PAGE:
“Even when illness slowed him down, the Holy Father always championed the cause for human dignity,” Spicer said. “He fought the good fight and kept the faith to the very end, setting a good example for is to follow. I am happy for him, for now he is home with God, free of his many illnesses.”

A photo of the late pope that was taken during the pope’s pilgrimage to Iowa sat on a small table next to the slater. Flowers, including the lone bouquet that welcomed staff to the church Sunday morning, surrounded the photo taken by a classmate of Spicer’s from seminary school.

“He never gave up the fight for human dignity, and took his stand even if it was unpopular,” Spicer said. “John Paul II became one of the most significant world leaders of our lifetime.”

Many memories of John Paul

“The pope unified the church with the love he had for all of us — he is one of the greatest popes we’ve had,” said Mary Ann Gwin of Langley. “He had a special kind of love that he spread right up to the end.”

The pope was an integral part in the life of Langley resident Damian Green, a lifetime Catholic who was named after the famed Hawaiian priest, Father Damien.

In October of 1999, Greene traveled to Rome with his wife, son, and former St. Hubert’s priest father Gerald Moffett. While there, he visited the Vatican and was given the opportunity to take audience with the pope, which the pontiff traditionally did every Wednesday before 10,000 attentive followers.

“With all these different representatives from all over the world it was amazing to realize we were all there to be in communion with Christ,” Greene said.

From the start of John Paul’s leadership, Greene was impressed by the pope. But it was after the May 13, 1981 assassination attempt against John Paul that remembers the most.

“I figured anyone who could be shot six times, live and forgive the man who did it had extreme divine force in him,” Greene said. “American Catholics aren’t always in line with the Vatican, but they could always understand where he was coming from: a place of love and peace.”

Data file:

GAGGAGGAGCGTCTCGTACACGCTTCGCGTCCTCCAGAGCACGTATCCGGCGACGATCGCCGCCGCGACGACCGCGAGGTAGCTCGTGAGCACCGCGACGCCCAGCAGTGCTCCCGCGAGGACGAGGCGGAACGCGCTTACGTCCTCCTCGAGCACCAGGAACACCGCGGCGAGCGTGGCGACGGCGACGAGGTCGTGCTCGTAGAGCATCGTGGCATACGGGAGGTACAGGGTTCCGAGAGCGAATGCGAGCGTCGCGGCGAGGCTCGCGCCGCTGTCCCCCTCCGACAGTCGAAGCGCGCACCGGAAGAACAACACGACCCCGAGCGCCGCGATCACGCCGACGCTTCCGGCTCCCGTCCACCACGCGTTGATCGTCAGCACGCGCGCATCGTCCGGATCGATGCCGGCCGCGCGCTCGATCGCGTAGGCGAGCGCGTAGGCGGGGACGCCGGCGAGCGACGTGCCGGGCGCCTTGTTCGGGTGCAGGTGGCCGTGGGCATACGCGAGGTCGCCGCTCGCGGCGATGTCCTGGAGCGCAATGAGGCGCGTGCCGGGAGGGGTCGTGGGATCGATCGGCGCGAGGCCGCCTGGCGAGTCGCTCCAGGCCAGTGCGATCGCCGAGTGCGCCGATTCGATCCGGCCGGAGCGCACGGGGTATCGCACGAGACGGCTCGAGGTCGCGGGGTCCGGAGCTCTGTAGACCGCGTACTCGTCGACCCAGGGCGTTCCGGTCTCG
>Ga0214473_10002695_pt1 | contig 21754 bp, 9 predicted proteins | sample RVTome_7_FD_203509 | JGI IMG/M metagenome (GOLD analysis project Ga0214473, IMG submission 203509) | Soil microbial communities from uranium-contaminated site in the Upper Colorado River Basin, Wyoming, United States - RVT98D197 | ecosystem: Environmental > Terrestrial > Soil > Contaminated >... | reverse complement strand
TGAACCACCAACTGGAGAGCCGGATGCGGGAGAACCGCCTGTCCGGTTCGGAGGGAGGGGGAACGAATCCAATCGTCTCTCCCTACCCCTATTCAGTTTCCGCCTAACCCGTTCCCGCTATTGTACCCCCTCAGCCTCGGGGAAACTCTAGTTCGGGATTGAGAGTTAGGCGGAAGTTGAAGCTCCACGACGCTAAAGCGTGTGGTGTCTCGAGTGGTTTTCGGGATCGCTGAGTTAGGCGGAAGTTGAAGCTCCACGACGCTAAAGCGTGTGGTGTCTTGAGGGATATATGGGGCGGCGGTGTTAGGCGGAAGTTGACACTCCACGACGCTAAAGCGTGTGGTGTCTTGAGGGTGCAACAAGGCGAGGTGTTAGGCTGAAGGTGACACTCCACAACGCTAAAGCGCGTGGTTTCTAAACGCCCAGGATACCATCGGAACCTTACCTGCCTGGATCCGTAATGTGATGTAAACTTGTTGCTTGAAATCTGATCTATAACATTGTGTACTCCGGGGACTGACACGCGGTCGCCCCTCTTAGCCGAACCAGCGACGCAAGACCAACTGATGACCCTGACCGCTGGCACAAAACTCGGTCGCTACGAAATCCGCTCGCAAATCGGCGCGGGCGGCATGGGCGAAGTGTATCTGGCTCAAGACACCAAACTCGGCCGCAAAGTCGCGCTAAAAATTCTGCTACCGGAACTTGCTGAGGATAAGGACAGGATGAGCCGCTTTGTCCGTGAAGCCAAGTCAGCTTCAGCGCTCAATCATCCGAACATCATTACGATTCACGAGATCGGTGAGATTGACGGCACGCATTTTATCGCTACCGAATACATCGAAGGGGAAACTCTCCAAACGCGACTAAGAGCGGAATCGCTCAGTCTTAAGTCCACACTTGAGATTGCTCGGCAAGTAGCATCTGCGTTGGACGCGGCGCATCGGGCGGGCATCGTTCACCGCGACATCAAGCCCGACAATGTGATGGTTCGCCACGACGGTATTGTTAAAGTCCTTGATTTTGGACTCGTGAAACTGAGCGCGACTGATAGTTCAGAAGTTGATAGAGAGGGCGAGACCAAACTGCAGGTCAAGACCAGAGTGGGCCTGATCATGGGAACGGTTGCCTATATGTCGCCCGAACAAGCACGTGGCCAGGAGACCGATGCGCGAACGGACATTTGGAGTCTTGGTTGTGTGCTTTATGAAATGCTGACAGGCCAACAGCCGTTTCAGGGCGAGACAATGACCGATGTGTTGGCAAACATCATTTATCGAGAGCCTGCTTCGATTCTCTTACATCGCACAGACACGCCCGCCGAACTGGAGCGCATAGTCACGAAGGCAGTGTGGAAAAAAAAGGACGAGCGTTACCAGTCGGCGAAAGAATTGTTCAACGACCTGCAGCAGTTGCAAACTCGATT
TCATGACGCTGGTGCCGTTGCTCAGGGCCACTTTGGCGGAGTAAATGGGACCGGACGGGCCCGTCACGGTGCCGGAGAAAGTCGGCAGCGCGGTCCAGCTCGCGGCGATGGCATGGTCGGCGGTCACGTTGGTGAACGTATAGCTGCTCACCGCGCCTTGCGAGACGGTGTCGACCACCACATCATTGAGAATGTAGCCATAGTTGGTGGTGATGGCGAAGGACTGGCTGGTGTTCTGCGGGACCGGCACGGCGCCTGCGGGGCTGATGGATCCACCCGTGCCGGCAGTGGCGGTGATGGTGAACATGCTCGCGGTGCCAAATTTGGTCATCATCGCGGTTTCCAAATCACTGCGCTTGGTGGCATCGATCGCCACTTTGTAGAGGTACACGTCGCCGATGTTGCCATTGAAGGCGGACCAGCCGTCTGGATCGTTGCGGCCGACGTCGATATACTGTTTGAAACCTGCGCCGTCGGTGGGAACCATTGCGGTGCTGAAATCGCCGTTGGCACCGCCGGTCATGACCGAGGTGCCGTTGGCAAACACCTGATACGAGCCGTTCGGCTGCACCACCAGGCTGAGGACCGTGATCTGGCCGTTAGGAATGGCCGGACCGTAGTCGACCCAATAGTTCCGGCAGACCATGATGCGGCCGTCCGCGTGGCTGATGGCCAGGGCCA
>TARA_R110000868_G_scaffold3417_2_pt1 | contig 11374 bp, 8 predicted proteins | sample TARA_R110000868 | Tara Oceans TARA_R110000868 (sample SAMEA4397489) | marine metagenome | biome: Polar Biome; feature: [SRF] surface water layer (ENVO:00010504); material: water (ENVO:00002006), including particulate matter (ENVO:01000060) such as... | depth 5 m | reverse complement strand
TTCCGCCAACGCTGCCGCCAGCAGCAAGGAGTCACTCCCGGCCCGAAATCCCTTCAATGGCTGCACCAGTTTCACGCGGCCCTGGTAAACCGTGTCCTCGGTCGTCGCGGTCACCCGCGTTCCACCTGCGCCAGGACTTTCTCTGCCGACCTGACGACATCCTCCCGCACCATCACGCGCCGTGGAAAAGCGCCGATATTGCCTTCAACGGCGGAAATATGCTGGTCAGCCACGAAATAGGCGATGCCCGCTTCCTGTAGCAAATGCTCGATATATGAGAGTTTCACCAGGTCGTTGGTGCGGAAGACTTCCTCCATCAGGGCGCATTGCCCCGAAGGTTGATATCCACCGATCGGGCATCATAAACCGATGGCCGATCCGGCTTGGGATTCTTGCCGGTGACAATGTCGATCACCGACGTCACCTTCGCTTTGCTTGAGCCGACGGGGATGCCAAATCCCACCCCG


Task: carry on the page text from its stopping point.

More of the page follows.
While in Rome, Greene was witness to the lengths to which the pope extended his hand in the name of peace, even if it was the unpopular path.

“He brought about dramatic change in the world,” said Marcia Halligan, parish administrator for St. Hubert. “He was always traveling and reaching out to remind people they are not just a part of their own world, but of the whole world.”

Greene still remembers the streets of Rome lined with parked cars that had been papered with posters bearing the Italian word for scandalous in response to the pope bringing in leaders from Muslim, Hindu and Buddhist communities.

“He exemplified what it meant to be Catholic and the meaning of welcoming everyone,” Greene said. “It was unheard of, but for that meeting everyone agreed to have the same God together.”

What’s next for Catholics?

Within 15 to 20 days, the College of Cardinals will meet in the Sistine Chapel to elect John Paul II’s successor.

The Rev. Spicer has faith the Catholic Church will find another grand man to lead its followers. While rumors are already spreading that the the top candidates are from Latin America, Africa and Asia, Spicer is leaving speculation to a higher power.

“Whoever is chosen to be our next pope will certainly have big shoes to fill,” he said. “Right now, only God knows who he next pope will be.”

What matters now is the leadership of the church carrying through with the direction the pope was heading, according to Halligan

“It will be a matter of praying that spirit carries the way of the selection,” she said.